Rain Birds by Harriet McKnight
Pina and Alan have lived in Boney Point, a town in rural East Gippsland, for decades. When Alan develops early-onset dementia, the fiercely independent Pina struggles to give up her life to care for the husband she barely recognises anymore. As Alan’s illness approaches crisis point, a flock of rare glossy black cockatoos make their home in the wilderness behind Pina and Alan’s land. Alan is mesmerised by the birds, and Pina becomes convinced they are somehow significant to his rapidly changing identity.
Nearby, researcher Arianna is also watching the cockatoos. She has bred these birds in captivity, and is both professionally and personally invested in their successful repopulation of the area. When they leave the designated nesting zone she has spent months preparing, Arianna’s anxiety spins out of control. She tracks the birds obsessively, eventually discovering they have moved to Pina’s and Alan’s land. Arianna and Pina clash; Arianna insists Pina shoo the cockatoos away, but Pina can’t see the sense in Arianna’s refusal to let nature be. As the tension between the two women simmers, summer grows fiercer, the bush dries out, and hot winds whip through Boney Point.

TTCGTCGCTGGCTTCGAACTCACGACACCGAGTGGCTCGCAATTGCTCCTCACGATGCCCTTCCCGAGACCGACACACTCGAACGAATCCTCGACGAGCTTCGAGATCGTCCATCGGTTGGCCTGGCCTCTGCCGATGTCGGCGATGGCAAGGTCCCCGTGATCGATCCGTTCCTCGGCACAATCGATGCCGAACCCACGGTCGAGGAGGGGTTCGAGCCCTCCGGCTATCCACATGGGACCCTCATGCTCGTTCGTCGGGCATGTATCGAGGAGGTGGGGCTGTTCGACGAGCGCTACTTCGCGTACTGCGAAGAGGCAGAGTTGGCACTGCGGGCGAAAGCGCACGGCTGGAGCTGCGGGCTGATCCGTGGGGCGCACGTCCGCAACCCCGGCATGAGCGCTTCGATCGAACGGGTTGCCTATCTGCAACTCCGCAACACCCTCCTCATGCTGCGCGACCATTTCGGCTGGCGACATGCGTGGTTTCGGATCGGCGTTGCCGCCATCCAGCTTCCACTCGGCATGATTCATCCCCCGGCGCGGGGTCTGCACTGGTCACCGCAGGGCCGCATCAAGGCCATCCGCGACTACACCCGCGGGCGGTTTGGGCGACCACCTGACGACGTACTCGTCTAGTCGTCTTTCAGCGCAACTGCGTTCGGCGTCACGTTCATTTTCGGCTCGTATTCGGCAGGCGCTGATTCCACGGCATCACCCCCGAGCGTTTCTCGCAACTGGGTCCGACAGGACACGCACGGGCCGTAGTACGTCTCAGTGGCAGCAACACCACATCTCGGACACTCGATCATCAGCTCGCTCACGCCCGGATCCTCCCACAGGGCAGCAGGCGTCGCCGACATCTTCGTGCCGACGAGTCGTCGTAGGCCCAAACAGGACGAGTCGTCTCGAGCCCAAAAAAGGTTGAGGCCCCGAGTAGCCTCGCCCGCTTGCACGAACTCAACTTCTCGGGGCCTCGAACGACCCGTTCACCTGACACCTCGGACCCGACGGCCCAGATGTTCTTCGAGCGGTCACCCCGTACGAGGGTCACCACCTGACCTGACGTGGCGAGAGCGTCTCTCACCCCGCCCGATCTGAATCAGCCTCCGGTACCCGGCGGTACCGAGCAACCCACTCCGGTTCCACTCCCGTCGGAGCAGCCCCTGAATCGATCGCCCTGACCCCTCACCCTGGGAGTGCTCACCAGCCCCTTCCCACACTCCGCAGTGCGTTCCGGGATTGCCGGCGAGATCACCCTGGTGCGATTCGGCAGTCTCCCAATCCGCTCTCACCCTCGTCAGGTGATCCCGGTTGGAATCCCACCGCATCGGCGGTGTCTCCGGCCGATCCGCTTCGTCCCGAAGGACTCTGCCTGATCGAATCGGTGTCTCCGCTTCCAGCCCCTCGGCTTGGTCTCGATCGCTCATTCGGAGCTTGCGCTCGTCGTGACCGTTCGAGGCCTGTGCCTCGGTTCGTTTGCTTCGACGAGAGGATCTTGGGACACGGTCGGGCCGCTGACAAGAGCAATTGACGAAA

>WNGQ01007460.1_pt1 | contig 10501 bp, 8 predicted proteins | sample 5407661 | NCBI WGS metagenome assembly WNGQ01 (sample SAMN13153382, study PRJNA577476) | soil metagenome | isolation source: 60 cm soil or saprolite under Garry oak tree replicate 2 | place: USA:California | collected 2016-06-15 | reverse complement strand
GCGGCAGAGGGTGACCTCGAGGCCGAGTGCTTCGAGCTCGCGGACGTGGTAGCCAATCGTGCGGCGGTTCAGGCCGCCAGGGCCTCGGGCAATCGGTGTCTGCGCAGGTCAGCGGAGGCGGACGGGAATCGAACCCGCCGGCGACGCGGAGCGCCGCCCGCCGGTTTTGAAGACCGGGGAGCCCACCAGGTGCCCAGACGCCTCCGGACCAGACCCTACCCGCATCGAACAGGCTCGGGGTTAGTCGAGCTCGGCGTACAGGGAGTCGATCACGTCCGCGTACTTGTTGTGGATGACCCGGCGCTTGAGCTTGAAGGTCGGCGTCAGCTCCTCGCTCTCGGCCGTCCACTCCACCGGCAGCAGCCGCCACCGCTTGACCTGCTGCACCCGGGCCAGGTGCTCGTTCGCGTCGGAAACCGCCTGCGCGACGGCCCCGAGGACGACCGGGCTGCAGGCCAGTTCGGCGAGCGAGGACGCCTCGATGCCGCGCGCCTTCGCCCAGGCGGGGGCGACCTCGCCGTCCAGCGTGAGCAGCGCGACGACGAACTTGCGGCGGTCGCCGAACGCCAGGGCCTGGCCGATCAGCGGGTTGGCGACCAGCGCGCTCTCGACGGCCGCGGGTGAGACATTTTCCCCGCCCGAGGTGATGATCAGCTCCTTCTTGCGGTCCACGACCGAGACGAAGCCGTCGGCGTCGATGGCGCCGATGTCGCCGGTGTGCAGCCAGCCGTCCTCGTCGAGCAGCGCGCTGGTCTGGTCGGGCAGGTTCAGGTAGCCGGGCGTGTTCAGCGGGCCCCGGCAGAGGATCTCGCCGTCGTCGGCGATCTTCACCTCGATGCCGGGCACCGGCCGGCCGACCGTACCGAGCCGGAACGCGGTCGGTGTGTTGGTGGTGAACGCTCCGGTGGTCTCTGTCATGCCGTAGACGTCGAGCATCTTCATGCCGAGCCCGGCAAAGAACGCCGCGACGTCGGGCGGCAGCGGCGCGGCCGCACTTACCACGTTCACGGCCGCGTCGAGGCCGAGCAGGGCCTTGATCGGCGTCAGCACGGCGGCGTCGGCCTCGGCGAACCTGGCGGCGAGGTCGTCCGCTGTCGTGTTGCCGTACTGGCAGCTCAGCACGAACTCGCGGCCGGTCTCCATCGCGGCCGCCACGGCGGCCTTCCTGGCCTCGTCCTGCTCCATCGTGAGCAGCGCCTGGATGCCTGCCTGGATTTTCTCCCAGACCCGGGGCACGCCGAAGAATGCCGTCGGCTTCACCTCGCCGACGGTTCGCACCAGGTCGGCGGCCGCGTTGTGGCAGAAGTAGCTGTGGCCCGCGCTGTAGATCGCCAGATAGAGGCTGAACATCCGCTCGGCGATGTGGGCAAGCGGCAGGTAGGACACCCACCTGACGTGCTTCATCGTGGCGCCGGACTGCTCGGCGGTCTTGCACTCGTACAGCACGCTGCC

Writing landscape is something Australian authors famously do well. In her debut novel, Rain Birds, Harriet McKnight has continued in this tradition. While capturing rural Victoria’s beauty, she intertwines its hostility with the development of her characters and narrative. This is one of the reasons I loved this book. There is always something dangerous just under the surface, and whether it’s fire, ostracisation from other people, violence, or mental anguish, McKnight treats it with the same touch. Rain Birds is the kind of novel you will feel keenly, and think about for weeks after you’ve finished reading. McKnight is a writer to watch.